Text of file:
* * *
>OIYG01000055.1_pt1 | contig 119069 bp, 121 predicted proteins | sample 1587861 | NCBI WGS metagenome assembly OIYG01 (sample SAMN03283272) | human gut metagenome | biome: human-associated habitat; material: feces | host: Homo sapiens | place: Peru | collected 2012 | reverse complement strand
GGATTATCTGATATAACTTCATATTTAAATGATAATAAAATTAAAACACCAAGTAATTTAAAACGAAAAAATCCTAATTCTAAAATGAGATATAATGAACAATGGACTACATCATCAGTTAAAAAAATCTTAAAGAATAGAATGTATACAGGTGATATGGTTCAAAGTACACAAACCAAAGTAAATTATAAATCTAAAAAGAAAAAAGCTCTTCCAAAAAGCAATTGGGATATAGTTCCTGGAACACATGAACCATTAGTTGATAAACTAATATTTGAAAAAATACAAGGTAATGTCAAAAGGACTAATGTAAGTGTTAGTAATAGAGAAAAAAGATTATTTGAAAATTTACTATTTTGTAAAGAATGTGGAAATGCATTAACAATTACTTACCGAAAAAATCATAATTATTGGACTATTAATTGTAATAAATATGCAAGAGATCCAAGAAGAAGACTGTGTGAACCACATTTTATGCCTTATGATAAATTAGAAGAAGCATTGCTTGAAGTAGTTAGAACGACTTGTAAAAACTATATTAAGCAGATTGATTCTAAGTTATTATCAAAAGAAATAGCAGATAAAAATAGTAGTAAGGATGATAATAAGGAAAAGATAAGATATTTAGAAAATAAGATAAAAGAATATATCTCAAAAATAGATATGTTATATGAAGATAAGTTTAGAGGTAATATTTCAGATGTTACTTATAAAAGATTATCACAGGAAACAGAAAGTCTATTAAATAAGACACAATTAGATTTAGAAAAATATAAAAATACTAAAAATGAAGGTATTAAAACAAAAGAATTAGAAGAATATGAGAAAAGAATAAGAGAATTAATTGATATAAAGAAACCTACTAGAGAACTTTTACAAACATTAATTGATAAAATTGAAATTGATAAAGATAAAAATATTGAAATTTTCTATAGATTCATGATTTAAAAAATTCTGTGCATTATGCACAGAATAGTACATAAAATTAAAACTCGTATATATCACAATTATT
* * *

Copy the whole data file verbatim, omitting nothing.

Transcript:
>OIYG01000055.1_pt1 | contig 119069 bp, 121 predicted proteins | sample 1587861 | NCBI WGS metagenome assembly OIYG01 (sample SAMN03283272) | human gut metagenome | biome: human-associated habitat; material: feces | host: Homo sapiens | place: Peru | collected 2012 | reverse complement strand
GGATTATCTGATATAACTTCATATTTAAATGATAATAAAATTAAAACACCAAGTAATTTAAAACGAAAAAATCCTAATTCTAAAATGAGATATAATGAACAATGGACTACATCATCAGTTAAAAAAATCTTAAAGAATAGAATGTATACAGGTGATATGGTTCAAAGTACACAAACCAAAGTAAATTATAAATCTAAAAAGAAAAAAGCTCTTCCAAAAAGCAATTGGGATATAGTTCCTGGAACACATGAACCATTAGTTGATAAACTAATATTTGAAAAAATACAAGGTAATGTCAAAAGGACTAATGTAAGTGTTAGTAATAGAGAAAAAAGATTATTTGAAAATTTACTATTTTGTAAAGAATGTGGAAATGCATTAACAATTACTTACCGAAAAAATCATAATTATTGGACTATTAATTGTAATAAATATGCAAGAGATCCAAGAAGAAGACTGTGTGAACCACATTTTATGCCTTATGATAAATTAGAAGAAGCATTGCTTGAAGTAGTTAGAACGACTTGTAAAAACTATATTAAGCAGATTGATTCTAAGTTATTATCAAAAGAAATAGCAGATAAAAATAGTAGTAAGGATGATAATAAGGAAAAGATAAGATATTTAGAAAATAAGATAAAAGAATATATCTCAAAAATAGATATGTTATATGAAGATAAGTTTAGAGGTAATATTTCAGATGTTACTTATAAAAGATTATCACAGGAAACAGAAAGTCTATTAAATAAGACACAATTAGATTTAGAAAAATATAAAAATACTAAAAATGAAGGTATTAAAACAAAAGAATTAGAAGAATATGAGAAAAGAATAAGAGAATTAATTGATATAAAGAAACCTACTAGAGAACTTTTACAAACATTAATTGATAAAATTGAAATTGATAAAGATAAAAATATTGAAATTTTCTATAGATTCATGATTTAAAAAATTCTGTGCATTATGCACAGAATAGTACATAAAATTAAAACTCGTATATATCACAATTATT